Copake restricts locations of cannabis dispensaries
Diane Valden reports in the Columbia Paper that officials in Copake amended the Copake Zoning Code on Nov. 10 to regulate “the time, place and manner of the operation of licensed adult-use cannabis retail dispensaries.” Copake officials previously voted to allow retail cannabis sales in the Columbia County town. Councilmember Stanley “Stosh” Gansowski said cannabis sales should be in agricultural districts. “I believe they should be on working farms.... Bringing in places to sell [cannabis] will change the character of the town,” he said, adding that only one dairy farm remains in Copake and there were six when he took office several years ago. “Let the farms be able to support themselves.” Empire and Langdon farms in Copake grow cannabis. But Ken Down, attorney for the town’s Planning and Zoning boards, said according to town code “you can’t do retail in an RU (Agricultural and Rural Residential) district,” and that state law prohibits farms from retail sales. “You cannot raise and sell on the same property,” Dow said. Instead, councilmembers voted 4-0, with Gansowski abstaining, to restrict cannabis sales to these locations:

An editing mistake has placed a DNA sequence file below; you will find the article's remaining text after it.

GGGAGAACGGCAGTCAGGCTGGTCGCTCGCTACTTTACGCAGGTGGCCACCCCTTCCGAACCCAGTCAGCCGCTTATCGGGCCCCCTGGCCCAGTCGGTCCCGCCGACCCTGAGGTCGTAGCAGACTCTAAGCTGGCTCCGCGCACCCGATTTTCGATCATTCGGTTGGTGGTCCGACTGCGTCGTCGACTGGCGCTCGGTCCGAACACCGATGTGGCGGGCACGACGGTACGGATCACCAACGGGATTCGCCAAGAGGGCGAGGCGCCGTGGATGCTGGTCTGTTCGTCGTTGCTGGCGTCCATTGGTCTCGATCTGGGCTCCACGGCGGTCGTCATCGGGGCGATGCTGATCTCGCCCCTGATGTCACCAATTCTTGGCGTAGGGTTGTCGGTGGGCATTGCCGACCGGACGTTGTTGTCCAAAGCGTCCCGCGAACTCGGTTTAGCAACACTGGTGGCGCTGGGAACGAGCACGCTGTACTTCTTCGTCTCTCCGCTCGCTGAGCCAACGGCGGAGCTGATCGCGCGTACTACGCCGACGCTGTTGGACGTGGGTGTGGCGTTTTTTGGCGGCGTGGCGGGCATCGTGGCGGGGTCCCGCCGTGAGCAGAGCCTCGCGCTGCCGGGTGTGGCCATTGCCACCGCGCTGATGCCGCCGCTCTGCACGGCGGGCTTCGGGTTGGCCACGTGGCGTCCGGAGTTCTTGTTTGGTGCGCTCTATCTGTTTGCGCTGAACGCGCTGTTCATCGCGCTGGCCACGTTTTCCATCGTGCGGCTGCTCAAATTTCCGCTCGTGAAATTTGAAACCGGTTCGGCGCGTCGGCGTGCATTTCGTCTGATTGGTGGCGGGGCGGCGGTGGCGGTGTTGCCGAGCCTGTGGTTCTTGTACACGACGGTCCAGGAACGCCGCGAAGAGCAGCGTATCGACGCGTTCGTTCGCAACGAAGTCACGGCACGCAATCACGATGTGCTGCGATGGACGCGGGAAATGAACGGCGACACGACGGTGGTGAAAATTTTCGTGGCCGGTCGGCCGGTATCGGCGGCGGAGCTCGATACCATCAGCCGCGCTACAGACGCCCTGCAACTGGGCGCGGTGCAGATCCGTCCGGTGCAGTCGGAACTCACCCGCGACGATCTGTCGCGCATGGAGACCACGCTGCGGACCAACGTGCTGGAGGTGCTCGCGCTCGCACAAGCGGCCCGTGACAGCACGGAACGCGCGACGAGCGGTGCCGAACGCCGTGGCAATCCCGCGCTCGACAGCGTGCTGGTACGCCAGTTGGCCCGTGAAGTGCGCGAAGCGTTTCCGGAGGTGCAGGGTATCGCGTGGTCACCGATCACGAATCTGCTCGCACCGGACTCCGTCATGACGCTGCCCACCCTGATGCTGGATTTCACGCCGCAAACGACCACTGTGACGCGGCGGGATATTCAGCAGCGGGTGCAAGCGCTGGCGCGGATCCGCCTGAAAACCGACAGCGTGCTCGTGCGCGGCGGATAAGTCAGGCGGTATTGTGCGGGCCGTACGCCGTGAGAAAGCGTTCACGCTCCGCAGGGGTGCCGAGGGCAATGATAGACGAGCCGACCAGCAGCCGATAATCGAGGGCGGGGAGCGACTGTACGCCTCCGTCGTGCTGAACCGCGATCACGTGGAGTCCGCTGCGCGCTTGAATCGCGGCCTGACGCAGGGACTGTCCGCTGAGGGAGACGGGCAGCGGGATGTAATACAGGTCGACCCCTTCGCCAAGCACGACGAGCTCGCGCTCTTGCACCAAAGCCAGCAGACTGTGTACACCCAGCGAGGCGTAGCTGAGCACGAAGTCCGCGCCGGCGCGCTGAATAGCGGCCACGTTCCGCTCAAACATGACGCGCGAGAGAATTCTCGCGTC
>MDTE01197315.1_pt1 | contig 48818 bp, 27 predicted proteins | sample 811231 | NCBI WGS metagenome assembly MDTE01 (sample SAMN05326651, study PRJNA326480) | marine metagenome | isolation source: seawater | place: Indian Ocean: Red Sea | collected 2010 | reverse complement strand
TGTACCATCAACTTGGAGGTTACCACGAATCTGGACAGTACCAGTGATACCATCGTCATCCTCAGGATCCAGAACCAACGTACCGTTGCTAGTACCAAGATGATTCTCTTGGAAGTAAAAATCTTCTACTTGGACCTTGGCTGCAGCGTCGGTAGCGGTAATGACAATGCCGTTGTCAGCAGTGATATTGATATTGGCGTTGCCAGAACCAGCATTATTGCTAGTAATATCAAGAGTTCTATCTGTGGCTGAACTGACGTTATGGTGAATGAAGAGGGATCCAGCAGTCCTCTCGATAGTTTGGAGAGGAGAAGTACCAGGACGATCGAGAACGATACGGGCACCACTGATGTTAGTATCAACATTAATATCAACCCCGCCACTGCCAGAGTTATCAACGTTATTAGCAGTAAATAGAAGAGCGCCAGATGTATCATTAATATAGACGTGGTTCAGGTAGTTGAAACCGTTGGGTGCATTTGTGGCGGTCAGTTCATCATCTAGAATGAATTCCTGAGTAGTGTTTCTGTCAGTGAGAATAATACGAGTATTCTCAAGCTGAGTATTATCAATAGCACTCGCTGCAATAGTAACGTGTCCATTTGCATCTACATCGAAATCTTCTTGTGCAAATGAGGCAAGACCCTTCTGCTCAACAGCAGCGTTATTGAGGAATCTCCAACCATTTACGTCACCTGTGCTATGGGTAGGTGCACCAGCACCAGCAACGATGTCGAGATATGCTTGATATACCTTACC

• Hamlet Business (HB) located in Craryville around the County Route 7, Craryville Road, Route 23 intersection, and a section of Route 23, east and west of the intersection; West Copake around the county routes 7 and 7A triangle area; Copake, along Main and Church streets and in Copake Falls along a section of State Route 344.
• Highway Business (HW-B) located on County Route 7A, north and south of the Copake hamlet; sections of Route 22 from the Copake Veterinary Hospital to Route 344 and further north from approximately Yonderview Road north to the old Roe Jan School.
• Mixed Use (MU) located in the vicinity of the Roe Jan Library and in the area of Catamount on Route 23.
Cannabis sales are expected to begin in New York before the end of the year, and there are currently no applications for dispensaries before the Copake Planning Board, although there were some earlier inquiries. Read more about this story in the Columbia Paper.